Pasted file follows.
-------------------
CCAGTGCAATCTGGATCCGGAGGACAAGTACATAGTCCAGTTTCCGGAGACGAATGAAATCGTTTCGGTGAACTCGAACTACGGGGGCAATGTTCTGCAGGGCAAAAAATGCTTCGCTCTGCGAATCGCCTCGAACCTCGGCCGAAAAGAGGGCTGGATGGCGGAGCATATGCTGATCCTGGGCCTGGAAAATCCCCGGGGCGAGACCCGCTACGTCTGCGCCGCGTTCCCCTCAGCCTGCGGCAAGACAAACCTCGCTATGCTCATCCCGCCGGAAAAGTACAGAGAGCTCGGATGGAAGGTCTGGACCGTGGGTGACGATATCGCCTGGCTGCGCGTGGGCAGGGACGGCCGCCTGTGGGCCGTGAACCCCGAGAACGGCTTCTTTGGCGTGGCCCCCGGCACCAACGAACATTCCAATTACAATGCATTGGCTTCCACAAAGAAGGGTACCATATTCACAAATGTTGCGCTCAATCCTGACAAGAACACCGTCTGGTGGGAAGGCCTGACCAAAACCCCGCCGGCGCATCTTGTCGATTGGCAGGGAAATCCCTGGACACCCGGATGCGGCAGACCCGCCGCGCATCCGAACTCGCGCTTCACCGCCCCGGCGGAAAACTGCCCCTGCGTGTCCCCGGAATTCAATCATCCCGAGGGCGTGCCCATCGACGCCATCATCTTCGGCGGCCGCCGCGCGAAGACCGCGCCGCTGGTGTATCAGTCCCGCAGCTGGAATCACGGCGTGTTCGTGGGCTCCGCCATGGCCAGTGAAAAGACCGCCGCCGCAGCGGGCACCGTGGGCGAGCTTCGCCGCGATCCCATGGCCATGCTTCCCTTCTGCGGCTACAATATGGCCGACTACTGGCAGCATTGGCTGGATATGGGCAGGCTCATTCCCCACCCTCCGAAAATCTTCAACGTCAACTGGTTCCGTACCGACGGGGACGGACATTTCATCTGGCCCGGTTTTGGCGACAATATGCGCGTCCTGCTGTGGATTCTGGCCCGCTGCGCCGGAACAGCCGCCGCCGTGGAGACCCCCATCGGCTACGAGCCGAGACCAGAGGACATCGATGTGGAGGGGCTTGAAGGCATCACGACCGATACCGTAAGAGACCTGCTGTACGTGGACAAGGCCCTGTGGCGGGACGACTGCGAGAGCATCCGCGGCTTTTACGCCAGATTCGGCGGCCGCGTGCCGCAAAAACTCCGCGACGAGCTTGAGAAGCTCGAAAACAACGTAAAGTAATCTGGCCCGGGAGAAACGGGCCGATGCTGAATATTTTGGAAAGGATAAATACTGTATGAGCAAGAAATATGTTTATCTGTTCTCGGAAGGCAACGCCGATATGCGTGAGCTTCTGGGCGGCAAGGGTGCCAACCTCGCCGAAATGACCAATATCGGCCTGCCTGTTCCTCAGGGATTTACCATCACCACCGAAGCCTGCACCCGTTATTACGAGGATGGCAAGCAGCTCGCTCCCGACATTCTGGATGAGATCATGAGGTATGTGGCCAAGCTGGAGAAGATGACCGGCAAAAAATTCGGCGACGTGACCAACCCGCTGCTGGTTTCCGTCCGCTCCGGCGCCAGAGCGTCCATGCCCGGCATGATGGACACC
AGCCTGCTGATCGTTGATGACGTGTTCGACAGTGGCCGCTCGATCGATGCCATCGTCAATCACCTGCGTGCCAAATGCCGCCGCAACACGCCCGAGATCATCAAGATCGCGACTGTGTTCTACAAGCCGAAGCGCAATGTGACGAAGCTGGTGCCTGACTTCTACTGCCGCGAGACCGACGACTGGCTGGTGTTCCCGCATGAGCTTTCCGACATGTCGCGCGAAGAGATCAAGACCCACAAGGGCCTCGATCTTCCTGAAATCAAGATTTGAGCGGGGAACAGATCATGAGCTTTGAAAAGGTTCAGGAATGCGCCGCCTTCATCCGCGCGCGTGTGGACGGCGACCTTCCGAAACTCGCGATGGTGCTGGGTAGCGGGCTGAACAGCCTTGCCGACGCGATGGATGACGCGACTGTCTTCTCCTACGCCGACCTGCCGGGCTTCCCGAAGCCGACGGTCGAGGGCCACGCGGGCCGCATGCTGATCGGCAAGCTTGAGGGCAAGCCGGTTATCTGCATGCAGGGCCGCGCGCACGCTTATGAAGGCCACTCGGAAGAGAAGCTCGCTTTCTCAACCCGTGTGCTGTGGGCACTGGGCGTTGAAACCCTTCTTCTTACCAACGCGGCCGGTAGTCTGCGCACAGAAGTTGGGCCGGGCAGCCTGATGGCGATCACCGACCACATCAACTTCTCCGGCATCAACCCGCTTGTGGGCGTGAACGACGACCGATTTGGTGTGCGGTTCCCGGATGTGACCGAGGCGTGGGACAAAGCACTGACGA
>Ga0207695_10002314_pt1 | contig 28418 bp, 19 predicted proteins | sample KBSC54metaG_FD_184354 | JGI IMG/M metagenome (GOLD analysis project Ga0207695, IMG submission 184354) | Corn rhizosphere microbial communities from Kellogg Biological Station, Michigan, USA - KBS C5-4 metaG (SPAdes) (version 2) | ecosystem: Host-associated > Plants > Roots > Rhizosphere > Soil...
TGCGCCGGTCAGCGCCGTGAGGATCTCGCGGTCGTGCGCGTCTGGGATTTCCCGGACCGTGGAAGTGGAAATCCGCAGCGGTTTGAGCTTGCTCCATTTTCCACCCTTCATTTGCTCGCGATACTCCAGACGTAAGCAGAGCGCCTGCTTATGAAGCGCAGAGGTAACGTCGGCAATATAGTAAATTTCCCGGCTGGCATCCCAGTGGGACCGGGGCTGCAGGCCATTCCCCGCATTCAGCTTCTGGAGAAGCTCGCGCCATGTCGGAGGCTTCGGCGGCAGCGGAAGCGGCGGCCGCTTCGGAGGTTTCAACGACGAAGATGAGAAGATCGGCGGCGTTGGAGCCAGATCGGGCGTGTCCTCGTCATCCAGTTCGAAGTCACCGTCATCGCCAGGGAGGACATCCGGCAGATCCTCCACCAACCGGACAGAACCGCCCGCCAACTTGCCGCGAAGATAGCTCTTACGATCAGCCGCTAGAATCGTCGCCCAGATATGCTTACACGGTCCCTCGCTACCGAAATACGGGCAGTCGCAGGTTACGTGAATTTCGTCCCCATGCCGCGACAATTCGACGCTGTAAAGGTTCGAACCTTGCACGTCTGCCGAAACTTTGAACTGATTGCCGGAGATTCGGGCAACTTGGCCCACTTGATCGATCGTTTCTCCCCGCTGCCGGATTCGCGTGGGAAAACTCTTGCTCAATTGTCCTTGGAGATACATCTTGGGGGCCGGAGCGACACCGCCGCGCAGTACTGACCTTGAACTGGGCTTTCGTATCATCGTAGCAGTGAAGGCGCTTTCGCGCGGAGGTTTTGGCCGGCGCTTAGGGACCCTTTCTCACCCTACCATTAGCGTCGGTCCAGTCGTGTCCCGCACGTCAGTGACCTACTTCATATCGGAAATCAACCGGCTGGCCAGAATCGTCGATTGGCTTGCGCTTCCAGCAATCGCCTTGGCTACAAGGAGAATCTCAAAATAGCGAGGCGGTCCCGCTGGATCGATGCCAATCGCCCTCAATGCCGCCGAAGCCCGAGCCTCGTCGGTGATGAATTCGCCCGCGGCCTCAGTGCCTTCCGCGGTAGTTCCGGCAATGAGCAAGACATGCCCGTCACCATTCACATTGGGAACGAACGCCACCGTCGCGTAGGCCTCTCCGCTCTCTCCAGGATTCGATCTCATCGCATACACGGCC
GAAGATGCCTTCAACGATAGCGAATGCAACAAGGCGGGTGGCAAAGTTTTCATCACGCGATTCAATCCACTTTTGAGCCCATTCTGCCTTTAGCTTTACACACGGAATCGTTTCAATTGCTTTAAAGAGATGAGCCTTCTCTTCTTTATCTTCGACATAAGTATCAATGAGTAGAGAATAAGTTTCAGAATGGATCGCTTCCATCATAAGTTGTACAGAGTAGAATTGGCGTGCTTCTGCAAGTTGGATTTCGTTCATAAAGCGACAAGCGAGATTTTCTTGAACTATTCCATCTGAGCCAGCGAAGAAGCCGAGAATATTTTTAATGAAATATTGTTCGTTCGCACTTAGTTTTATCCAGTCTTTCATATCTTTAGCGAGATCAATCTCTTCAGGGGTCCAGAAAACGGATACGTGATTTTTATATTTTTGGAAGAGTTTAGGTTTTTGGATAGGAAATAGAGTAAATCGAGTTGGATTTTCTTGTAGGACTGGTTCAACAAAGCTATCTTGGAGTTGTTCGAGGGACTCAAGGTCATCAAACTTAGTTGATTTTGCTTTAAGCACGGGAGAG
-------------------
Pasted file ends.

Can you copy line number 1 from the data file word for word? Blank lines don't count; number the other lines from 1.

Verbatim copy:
CCAGTGCAATCTGGATCCGGAGGACAAGTACATAGTCCAGTTTCCGGAGACGAATGAAATCGTTTCGGTGAACTCGAACTACGGGGGCAATGTTCTGCAGGGCAAAAAATGCTTCGCTCTGCGAATCGCCTCGAACCTCGGCCGAAAAGAGGGCTGGATGGCGGAGCATATGCTGATCCTGGGCCTGGAAAATCCCCGGGGCGAGACCCGCTACGTCTGCGCCGCGTTCCCCTCAGCCTGCGGCAAGACAAACCTCGCTATGCTCATCCCGCCGGAAAAGTACAGAGAGCTCGGATGGAAGGTCTGGACCGTGGGTGACGATATCGCCTGGCTGCGCGTGGGCAGGGACGGCCGCCTGTGGGCCGTGAACCCCGAGAACGGCTTCTTTGGCGTGGCCCCCGGCACCAACGAACATTCCAATTACAATGCATTGGCTTCCACAAAGAAGGGTACCATATTCACAAATGTTGCGCTCAATCCTGACAAGAACACCGTCTGGTGGGAAGGCCTGACCAAAACCCCGCCGGCGCATCTTGTCGATTGGCAGGGAAATCCCTGGACACCCGGATGCGGCAGACCCGCCGCGCATCCGAACTCGCGCTTCACCGCCCCGGCGGAAAACTGCCCCTGCGTGTCCCCGGAATTCAATCATCCCGAGGGCGTGCCCATCGACGCCATCATCTTCGGCGGCCGCCGCGCGAAGACCGCGCCGCTGGTGTATCAGTCCCGCAGCTGGAATCACGGCGTGTTCGTGGGCTCCGCCATGGCCAGTGAAAAGACCGCCGCCGCAGCGGGCACCGTGGGCGAGCTTCGCCGCGATCCCATGGCCATGCTTCCCTTCTGCGGCTACAATATGGCCGACTACTGGCAGCATTGGCTGGATATGGGCAGGCTCATTCCCCACCCTCCGAAAATCTTCAACGTCAACTGGTTCCGTACCGACGGGGACGGACATTTCATCTGGCCCGGTTTTGGCGACAATATGCGCGTCCTGCTGTGGATTCTGGCCCGCTGCGCCGGAACAGCCGCCGCCGTGGAGACCCCCATCGGCTACGAGCCGAGACCAGAGGACATCGATGTGGAGGGGCTTGAAGGCATCACGACCGATACCGTAAGAGACCTGCTGTACGTGGACAAGGCCCTGTGGCGGGACGACTGCGAGAGCATCCGCGGCTTTTACGCCAGATTCGGCGGCCGCGTGCCGCAAAAACTCCGCGACGAGCTTGAGAAGCTCGAAAACAACGTAAAGTAATCTGGCCCGGGAGAAACGGGCCGATGCTGAATATTTTGGAAAGGATAAATACTGTATGAGCAAGAAATATGTTTATCTGTTCTCGGAAGGCAACGCCGATATGCGTGAGCTTCTGGGCGGCAAGGGTGCCAACCTCGCCGAAATGACCAATATCGGCCTGCCTGTTCCTCAGGGATTTACCATCACCACCGAAGCCTGCACCCGTTATTACGAGGATGGCAAGCAGCTCGCTCCCGACATTCTGGATGAGATCATGAGGTATGTGGCCAAGCTGGAGAAGATGACCGGCAAAAAATTCGGCGACGTGACCAACCCGCTGCTGGTTTCCGTCCGCTCCGGCGCCAGAGCGTCCATGCCCGGCATGATGGACACC